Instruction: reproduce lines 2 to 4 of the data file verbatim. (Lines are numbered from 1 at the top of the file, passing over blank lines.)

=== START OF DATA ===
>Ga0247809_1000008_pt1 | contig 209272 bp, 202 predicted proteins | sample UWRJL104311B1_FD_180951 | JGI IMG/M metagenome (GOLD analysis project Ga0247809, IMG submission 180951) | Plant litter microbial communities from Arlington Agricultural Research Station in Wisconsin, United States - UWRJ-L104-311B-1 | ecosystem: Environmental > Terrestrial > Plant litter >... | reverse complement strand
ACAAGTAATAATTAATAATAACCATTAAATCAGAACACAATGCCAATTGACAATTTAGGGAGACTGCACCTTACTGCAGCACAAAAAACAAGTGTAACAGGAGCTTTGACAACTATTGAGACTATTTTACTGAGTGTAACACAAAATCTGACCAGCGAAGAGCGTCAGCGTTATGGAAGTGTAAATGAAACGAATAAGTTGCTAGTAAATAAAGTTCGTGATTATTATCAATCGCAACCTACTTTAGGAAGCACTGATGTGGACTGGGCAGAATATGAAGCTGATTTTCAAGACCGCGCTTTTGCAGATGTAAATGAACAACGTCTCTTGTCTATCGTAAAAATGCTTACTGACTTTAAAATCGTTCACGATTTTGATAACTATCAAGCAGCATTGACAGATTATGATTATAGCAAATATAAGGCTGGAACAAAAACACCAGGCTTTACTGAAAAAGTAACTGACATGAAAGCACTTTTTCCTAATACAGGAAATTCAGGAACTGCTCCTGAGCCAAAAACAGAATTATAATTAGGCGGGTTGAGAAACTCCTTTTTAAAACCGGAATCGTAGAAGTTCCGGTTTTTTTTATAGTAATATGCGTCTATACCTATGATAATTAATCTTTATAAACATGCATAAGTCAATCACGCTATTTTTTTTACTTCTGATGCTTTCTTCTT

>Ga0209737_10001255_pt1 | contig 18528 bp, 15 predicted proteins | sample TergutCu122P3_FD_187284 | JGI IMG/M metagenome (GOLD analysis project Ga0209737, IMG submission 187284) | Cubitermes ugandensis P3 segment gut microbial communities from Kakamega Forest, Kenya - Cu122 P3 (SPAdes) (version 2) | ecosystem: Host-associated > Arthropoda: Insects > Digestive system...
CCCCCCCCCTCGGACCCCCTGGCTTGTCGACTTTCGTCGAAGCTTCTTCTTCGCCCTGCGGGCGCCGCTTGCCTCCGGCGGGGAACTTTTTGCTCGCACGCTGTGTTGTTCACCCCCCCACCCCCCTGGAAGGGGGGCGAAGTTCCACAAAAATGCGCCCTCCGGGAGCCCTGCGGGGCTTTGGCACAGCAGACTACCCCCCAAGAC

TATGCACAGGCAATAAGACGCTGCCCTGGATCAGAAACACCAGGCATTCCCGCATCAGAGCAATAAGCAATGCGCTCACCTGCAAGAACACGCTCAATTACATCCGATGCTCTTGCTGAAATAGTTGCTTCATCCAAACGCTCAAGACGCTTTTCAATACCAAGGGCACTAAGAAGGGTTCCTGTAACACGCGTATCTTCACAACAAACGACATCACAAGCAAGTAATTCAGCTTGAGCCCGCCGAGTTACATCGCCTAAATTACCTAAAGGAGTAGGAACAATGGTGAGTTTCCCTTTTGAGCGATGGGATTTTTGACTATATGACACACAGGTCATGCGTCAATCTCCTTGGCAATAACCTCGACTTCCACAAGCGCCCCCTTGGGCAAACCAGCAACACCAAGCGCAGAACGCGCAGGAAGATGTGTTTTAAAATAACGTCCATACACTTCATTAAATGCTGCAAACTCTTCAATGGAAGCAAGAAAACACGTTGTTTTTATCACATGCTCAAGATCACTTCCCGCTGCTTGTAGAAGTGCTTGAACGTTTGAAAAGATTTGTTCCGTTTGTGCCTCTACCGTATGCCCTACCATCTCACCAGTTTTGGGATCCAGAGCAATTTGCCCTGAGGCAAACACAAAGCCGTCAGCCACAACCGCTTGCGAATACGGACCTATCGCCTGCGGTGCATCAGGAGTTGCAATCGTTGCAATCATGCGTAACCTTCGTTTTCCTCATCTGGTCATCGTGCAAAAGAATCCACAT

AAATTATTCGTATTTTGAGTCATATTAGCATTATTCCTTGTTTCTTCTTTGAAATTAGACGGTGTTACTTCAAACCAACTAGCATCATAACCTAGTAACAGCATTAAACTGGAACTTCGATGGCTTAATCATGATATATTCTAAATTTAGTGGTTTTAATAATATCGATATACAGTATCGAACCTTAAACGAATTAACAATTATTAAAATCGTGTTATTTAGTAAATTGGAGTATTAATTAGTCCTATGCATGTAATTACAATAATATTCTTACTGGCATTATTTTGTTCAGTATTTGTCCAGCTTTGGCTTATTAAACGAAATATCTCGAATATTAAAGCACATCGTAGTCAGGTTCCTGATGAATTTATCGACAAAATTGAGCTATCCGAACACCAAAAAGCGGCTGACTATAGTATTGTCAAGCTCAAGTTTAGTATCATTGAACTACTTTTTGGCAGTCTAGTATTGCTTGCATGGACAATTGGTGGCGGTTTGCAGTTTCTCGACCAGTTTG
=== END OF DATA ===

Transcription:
ACAAGTAATAATTAATAATAACCATTAAATCAGAACACAATGCCAATTGACAATTTAGGGAGACTGCACCTTACTGCAGCACAAAAAACAAGTGTAACAGGAGCTTTGACAACTATTGAGACTATTTTACTGAGTGTAACACAAAATCTGACCAGCGAAGAGCGTCAGCGTTATGGAAGTGTAAATGAAACGAATAAGTTGCTAGTAAATAAAGTTCGTGATTATTATCAATCGCAACCTACTTTAGGAAGCACTGATGTGGACTGGGCAGAATATGAAGCTGATTTTCAAGACCGCGCTTTTGCAGATGTAAATGAACAACGTCTCTTGTCTATCGTAAAAATGCTTACTGACTTTAAAATCGTTCACGATTTTGATAACTATCAAGCAGCATTGACAGATTATGATTATAGCAAATATAAGGCTGGAACAAAAACACCAGGCTTTACTGAAAAAGTAACTGACATGAAAGCACTTTTTCCTAATACAGGAAATTCAGGAACTGCTCCTGAGCCAAAAACAGAATTATAATTAGGCGGGTTGAGAAACTCCTTTTTAAAACCGGAATCGTAGAAGTTCCGGTTTTTTTTATAGTAATATGCGTCTATACCTATGATAATTAATCTTTATAAACATGCATAAGTCAATCACGCTATTTTTTTTACTTCTGATGCTTTCTTCTT

>Ga0209737_10001255_pt1 | contig 18528 bp, 15 predicted proteins | sample TergutCu122P3_FD_187284 | JGI IMG/M metagenome (GOLD analysis project Ga0209737, IMG submission 187284) | Cubitermes ugandensis P3 segment gut microbial communities from Kakamega Forest, Kenya - Cu122 P3 (SPAdes) (version 2) | ecosystem: Host-associated > Arthropoda: Insects > Digestive system...
CCCCCCCCCTCGGACCCCCTGGCTTGTCGACTTTCGTCGAAGCTTCTTCTTCGCCCTGCGGGCGCCGCTTGCCTCCGGCGGGGAACTTTTTGCTCGCACGCTGTGTTGTTCACCCCCCCACCCCCCTGGAAGGGGGGCGAAGTTCCACAAAAATGCGCCCTCCGGGAGCCCTGCGGGGCTTTGGCACAGCAGACTACCCCCCAAGAC